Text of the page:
The Alliance's "Director Generals"[edit]

Alliance of Pan American Round Tables Director Generals
Years of Service Image Name Countries Notes/ Details
1944–1947[5] Katherine S. Robinson United States United States elected in Mexico City[6]
1947–1951 Mrs. Maurice V. Hugo (Mary Lois)[7] Mexico Mexico elected at the Havana, Cuba Convention of 1947[5]
1951–1953 Olimpia Varela y Varela Panama Panama elected at the Dallas, Texas Convention of 1951[6]
1953–1955 Dixie E. Waltrip United States United States elected at the Monterrey, Mexico Convention[6]
1955–1958 Ola C. Hendrix United States United States elected at the Porto Alegre, Brazil Convention[6]
1958–1962 Ottilia de Oliveira Cháves Brazil Brazil elected at the El Paso, Texas Convention of 1958 and reelected at the 1960 Guatemala Convention[6]
1962–1966 Emma Gutiérrez Suárez Mexico Mexico elected at the Mexico City Convention of 1962 and reelected at the 1964 Lima, Peru Convention[8][6]
1966–1968 Madeline Clark Nelson United States United States elected at the San Antonio, Texas Convention of 1966[6]
1968–1972 Carmen de Recalde Nicaragua Nicaragua elected at the Managua, Nicaragua Convention of 1968 and reelected at the 1970 Mexico City Convention[6]
1972–1976 Carmen Luz Calero de Barrionuevo Peru Peru elected at the Panama City, Panama Convention of 1972 and reelected at the 1974 Albuquerque, New Mexico Convention[6]
1976–1978 Maxine C. Guerra United States United States elected at the Lima, Peru Convention of 1976[6]
1978–1982 Ruth García Barna de del Puerto Mexico Mexico elected at the Fort Worth, Texas Convention of 1978 and reelected at the 1980 Acapulco Convention[6]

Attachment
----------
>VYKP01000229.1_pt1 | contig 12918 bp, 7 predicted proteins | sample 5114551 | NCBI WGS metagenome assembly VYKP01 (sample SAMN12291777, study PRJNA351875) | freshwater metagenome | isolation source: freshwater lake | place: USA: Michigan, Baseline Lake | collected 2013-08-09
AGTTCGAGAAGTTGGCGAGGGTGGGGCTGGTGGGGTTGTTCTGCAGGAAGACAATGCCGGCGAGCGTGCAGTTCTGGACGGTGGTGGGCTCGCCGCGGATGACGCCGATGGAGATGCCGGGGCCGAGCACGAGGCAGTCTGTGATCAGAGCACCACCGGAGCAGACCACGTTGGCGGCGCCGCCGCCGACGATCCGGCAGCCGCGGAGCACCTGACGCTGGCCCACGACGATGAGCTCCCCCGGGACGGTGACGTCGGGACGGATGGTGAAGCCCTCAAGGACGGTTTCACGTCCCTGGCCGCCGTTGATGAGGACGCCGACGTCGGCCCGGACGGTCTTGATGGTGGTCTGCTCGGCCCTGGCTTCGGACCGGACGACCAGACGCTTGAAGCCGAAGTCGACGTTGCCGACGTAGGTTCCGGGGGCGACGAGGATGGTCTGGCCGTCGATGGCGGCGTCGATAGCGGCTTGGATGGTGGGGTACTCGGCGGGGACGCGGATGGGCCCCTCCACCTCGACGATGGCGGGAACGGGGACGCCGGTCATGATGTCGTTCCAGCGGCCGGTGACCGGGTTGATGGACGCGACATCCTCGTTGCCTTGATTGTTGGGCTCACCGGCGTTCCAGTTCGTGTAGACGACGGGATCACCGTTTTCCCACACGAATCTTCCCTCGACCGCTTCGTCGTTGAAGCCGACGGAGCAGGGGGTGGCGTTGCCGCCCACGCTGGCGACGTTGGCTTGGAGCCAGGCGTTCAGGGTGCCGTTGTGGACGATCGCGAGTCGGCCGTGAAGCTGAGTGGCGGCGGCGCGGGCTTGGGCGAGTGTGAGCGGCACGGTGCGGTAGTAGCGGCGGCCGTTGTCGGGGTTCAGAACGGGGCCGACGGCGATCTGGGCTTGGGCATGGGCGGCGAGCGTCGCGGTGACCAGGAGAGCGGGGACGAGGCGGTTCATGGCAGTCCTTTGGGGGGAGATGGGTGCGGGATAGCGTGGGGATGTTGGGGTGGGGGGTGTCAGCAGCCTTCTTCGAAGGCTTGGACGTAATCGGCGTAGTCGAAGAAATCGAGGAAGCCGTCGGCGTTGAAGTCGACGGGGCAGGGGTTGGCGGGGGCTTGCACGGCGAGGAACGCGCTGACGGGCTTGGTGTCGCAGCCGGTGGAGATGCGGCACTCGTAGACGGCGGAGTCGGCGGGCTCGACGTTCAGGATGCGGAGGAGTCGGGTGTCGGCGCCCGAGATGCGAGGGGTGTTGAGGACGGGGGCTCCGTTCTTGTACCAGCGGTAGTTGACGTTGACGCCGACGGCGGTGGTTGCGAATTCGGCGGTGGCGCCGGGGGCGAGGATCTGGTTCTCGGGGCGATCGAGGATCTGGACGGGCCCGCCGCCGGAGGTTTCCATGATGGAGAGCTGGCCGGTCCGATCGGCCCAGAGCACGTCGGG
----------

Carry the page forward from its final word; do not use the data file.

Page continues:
1982–1984 Esperanza Bermudes de Morales Nicaragua Nicaragua elected at the El Paso, Texas Convention of 1982[6]
1984–1986 Sara R. de García Jaramillo Peru Peru elected at the McAllen, Texas Convention of 1984[6]
1986–1988 Helena Torres Muga Richards United States United States elected at the Cancun Convention of 1986[6]
1988–1990 Rebeca Osuna Westrup Mexico Mexico elected at the Guadalajara Convention of 1988[6]
1990–1992 Mila de Coquis Peru Peru elected at the Santa Cruz de la Sierra, Bolivia Convention of 1990[6]
1992–1994 Gladys N. Simpson United States United States elected at the Santo Domingo, Dominican Republic Convention of 1992[6]
1994–1996 Delia Pérez de Plata Mexico Mexico elected at the Miami, Florida Convention of 1994[6]
1996–1998 Ursula Wille Bolivia Bolivia elected at the Puebla, Mexico Convention of 1996[6]
1998–2000 Carmen Robinson Guerra United States United States elected at the Lima, Peru Convention of 1998[6]
2000–2002 Luchy de Elias Dominican Republic Dominican Republic elected at the Puerto Rico Convention of 2000[6]
2002–2004 Fabiola García de Steffanoni Mexico Mexico elected at the Monterrey, Mexico Convention of 2002[6]